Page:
When you think of your dog, whiskers probably aren’t the first thing you think about but their whiskers serve a very important purpose.
We did some research to find out why do dogs have whiskers and if there were any tips for keeping your pup’s whiskers in tip-top shape.
Whiskers are the longer, thicker hairs that can be found on a dog’s chin, above their eyes and on the muzzle above the upper lip. These hairs have roots that go three times deeper than other hair on their bodies. If you touch your dogs whiskers, they might feel more wiry than the hair anywhere else on their body and for short haired dogs or those with flat coats they will be significantly longer than the hair growing anywhere else on their bodies.
One thing you won’t learn from a dogs whiskers is the dog’s age. This is because everyone from young puppies to senior dogs has them.
Your dog’s whiskers aren’t just for cosmetic purposes even though they can be pretty cute. The whiskers are used to help your dog navigate the world. They can detect objects, movement and even changes in the air. Ever see a dog try to slip through a fence that’s too tight and stop themselves? It’s probably because their whiskers felt that it was too narrow.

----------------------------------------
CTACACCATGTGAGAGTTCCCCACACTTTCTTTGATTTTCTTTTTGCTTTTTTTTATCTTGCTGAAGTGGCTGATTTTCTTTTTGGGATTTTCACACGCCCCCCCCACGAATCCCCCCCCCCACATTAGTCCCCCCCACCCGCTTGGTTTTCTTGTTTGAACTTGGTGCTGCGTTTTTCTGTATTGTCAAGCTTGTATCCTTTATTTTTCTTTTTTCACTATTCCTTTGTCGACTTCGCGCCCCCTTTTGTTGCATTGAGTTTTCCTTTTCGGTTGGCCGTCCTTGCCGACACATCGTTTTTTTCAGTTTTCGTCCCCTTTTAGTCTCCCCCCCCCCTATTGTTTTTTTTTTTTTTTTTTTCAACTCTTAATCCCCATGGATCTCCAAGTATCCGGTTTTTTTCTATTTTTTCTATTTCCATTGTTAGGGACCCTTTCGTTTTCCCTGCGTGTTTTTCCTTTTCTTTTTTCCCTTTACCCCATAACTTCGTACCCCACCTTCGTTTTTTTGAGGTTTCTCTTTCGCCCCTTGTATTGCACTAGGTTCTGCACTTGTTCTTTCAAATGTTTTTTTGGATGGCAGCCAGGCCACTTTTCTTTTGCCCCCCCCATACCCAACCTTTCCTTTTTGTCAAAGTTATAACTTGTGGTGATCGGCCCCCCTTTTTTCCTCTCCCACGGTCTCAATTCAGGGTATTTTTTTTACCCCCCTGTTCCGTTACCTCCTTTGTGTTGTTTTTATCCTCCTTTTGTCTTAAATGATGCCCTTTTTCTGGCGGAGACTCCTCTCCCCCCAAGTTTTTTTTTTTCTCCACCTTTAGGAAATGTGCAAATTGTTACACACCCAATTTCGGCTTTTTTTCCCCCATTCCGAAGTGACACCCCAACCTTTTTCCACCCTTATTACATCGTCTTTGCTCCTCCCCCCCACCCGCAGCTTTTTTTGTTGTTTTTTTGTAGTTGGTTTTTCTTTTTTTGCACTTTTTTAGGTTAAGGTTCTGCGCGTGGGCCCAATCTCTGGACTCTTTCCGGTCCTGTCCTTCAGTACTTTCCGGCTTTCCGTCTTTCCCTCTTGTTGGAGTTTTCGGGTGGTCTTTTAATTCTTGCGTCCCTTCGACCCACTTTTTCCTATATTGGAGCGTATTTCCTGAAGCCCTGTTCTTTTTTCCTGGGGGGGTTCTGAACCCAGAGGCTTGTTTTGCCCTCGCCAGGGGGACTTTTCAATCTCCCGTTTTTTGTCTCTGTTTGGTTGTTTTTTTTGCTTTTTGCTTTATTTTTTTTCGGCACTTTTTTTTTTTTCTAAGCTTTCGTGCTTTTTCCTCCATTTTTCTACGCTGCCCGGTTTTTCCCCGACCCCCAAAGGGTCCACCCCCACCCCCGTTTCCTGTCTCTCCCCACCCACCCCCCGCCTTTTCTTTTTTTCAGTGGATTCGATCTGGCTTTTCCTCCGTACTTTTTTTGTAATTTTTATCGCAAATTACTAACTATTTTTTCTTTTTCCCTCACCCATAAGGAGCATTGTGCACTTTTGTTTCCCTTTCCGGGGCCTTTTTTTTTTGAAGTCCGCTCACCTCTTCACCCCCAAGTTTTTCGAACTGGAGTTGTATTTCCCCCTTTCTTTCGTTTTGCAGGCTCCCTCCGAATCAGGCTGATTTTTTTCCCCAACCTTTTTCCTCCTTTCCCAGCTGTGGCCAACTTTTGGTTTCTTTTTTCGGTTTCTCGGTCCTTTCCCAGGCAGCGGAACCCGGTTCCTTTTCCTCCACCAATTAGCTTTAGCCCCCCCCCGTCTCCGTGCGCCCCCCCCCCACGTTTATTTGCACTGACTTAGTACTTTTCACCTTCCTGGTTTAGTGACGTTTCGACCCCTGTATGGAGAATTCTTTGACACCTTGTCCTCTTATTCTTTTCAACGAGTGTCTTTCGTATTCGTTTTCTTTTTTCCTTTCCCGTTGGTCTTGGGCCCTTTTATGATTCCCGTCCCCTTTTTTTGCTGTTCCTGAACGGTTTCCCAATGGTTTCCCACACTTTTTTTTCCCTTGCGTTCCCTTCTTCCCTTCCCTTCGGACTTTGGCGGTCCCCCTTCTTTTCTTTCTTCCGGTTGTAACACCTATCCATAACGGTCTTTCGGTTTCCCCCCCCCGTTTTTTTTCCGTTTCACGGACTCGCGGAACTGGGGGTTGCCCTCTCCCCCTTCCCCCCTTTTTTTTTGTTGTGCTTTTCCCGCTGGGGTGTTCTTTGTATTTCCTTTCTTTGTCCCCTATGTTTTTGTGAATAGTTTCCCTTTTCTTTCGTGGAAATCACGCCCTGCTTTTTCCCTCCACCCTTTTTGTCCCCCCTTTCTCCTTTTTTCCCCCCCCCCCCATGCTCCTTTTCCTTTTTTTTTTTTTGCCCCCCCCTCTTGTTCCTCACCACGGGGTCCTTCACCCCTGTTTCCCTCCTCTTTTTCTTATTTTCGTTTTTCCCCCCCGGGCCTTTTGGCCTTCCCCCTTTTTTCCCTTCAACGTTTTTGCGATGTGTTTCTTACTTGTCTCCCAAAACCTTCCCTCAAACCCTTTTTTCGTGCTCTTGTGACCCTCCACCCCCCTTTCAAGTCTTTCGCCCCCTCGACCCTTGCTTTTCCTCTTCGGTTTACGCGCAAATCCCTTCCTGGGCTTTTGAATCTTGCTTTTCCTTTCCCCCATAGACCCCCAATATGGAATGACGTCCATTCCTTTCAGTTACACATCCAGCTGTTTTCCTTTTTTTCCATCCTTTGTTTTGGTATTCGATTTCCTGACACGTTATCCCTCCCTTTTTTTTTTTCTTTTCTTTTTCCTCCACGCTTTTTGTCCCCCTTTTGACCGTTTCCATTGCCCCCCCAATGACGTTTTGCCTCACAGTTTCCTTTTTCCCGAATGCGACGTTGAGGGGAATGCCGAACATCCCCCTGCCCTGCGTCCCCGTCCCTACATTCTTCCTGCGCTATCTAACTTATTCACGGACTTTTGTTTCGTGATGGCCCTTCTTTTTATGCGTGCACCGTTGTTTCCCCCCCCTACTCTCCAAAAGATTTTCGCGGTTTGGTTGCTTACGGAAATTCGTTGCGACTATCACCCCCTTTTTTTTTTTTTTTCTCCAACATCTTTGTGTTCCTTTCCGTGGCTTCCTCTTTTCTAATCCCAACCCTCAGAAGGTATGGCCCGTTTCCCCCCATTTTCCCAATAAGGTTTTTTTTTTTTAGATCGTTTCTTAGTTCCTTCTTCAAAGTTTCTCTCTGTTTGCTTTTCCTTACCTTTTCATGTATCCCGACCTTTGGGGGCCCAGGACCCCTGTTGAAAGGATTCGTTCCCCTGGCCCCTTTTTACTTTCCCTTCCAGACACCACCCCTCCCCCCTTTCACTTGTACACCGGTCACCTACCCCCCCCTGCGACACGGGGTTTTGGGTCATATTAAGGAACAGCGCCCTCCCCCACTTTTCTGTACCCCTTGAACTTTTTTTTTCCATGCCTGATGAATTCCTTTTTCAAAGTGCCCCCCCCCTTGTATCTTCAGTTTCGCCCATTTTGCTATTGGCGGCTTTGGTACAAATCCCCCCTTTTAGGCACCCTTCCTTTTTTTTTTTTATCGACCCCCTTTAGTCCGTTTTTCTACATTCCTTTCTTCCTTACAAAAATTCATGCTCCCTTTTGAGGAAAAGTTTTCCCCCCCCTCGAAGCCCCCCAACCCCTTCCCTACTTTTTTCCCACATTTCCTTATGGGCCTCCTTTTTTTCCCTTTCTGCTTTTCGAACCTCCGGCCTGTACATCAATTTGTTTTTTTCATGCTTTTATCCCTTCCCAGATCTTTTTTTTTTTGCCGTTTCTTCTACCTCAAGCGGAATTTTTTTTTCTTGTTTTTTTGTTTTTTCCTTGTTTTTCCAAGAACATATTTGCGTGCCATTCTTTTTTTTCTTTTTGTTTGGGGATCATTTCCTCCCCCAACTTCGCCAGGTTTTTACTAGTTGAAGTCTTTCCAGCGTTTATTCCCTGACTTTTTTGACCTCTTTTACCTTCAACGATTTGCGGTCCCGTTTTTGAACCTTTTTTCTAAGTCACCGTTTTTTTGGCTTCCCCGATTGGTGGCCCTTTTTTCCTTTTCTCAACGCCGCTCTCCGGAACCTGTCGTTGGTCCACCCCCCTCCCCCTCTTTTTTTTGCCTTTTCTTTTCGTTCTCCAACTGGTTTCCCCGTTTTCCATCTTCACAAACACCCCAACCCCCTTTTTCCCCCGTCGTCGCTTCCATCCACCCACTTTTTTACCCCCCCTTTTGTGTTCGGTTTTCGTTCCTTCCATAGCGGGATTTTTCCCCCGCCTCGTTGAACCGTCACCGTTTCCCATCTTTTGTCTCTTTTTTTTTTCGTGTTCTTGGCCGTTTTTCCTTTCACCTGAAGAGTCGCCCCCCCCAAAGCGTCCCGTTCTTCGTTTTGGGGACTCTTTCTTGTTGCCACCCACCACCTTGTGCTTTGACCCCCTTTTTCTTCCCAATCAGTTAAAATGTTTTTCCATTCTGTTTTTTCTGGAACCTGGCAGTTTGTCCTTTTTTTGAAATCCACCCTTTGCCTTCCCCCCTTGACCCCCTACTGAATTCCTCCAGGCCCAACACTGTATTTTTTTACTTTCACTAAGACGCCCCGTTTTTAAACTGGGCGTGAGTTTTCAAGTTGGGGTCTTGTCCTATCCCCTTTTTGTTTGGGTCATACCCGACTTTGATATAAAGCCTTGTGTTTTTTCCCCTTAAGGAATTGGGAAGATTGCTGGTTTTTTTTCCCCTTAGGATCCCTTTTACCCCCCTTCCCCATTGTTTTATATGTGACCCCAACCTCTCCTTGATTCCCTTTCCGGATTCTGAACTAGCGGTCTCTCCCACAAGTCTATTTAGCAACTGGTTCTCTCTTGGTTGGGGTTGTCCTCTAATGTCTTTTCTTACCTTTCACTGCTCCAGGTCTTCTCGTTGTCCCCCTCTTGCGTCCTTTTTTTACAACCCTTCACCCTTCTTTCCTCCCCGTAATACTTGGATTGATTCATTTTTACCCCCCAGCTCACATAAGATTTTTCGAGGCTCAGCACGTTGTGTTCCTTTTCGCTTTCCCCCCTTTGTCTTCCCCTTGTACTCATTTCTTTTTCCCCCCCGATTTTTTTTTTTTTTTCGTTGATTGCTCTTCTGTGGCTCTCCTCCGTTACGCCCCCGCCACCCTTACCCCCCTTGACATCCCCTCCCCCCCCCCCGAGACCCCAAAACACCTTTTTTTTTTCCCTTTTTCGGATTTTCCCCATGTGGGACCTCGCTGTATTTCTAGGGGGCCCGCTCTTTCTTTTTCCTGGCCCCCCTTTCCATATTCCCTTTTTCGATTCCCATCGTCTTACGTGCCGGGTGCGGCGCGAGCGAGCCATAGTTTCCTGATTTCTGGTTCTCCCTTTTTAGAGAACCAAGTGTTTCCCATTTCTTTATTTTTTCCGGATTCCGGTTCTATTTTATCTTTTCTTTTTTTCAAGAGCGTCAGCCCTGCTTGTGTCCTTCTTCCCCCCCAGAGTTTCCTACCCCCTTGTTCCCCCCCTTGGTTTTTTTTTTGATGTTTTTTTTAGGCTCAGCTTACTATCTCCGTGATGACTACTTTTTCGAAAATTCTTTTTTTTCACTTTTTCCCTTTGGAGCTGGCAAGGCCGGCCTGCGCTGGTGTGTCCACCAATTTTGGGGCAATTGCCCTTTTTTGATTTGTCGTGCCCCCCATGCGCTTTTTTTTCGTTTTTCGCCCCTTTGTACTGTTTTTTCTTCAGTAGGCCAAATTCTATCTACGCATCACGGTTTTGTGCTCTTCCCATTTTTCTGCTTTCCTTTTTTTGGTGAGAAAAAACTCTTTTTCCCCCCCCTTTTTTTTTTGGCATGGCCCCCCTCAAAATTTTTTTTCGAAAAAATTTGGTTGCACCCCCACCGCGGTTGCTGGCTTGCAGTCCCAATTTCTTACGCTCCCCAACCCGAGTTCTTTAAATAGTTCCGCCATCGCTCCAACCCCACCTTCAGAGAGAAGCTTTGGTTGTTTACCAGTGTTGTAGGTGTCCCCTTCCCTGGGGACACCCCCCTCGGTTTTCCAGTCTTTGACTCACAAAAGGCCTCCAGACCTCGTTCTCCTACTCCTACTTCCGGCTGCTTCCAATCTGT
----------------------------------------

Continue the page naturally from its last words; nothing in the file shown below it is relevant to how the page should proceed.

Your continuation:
Your dog may also use their whiskers for communication. If a dog is happy and engaged, they may raise their whiskers making them appear happy. If your dog is nervous or senses a threat, they may flare their whiskers towards it. In addition to watching your dog’s body language when they are having a new experience or in a new place, see what their whiskers are doing. You can learn a lot from your pup’s nonverbal communication, not just when they are barking or quiet.
Yes, your dog’s whiskers will grow back if they fall out. You should not pluck, trim or otherwise alter your dog’s whiskers as this can cause them to become confused.
Some groomers may trim around the whiskers which is okay but others might shorten them for aesthetic reasons but this is not recommended.
In most cases, the best way to care for your dog’s whiskers is to leave them alone! Don’t pluck your pup’s whiskers as this can be painful. It can also limit your pup’s ability to navigate the world, communicate, and may even increase the risk of eye injury.
This is because as debris falling in the air it may be initially detected by your pup’s sensitive whiskers. If your dog is shaking the debris off their whiskers they may also protect their eyes from impact.
So while your dog’s whiskers may only be a small part of their body and something you don’t always notice, they serve a really big purpose when it comes to helping your dog navigate the world and keeping them safe.
The Ollie blog is devoted to helping pet parents lead healthier lives with their pups. If you want to learn more about our fresh, human-grade food, check out MyOllie.com.
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